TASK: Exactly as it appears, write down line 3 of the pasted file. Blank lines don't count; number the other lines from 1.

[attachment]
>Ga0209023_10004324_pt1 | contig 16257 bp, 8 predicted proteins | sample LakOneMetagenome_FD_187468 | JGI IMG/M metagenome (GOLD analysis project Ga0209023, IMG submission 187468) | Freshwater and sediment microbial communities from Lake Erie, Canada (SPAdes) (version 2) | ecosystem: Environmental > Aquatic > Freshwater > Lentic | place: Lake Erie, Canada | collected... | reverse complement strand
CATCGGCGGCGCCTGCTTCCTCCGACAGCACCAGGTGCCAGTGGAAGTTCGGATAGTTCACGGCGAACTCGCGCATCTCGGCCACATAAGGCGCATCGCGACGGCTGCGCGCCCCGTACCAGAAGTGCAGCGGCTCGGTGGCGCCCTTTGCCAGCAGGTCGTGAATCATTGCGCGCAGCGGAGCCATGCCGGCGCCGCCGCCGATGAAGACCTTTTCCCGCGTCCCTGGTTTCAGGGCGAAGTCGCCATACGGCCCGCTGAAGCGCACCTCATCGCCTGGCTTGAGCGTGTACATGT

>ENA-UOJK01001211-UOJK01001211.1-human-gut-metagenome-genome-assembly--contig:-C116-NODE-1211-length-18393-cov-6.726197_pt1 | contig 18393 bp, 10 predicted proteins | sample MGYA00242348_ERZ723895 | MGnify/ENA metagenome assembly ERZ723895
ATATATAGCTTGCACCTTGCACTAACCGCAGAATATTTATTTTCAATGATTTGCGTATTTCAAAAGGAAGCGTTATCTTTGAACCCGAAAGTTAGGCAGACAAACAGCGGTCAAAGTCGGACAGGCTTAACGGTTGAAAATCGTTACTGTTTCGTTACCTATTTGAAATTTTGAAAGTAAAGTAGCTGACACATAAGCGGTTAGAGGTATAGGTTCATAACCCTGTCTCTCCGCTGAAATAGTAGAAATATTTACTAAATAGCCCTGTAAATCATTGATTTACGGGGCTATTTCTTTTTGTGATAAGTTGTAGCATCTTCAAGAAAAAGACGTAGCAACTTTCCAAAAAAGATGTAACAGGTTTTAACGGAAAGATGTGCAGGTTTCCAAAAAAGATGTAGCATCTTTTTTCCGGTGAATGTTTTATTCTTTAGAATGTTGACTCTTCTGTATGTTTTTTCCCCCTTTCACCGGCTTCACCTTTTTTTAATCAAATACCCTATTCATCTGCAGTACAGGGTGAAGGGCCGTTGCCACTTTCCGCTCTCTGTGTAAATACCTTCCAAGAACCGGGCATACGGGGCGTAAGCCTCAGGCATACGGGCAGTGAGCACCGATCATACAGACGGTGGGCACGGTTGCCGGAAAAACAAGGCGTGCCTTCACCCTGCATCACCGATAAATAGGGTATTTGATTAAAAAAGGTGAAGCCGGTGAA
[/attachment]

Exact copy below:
>ENA-UOJK01001211-UOJK01001211.1-human-gut-metagenome-genome-assembly--contig:-C116-NODE-1211-length-18393-cov-6.726197_pt1 | contig 18393 bp, 10 predicted proteins | sample MGYA00242348_ERZ723895 | MGnify/ENA metagenome assembly ERZ723895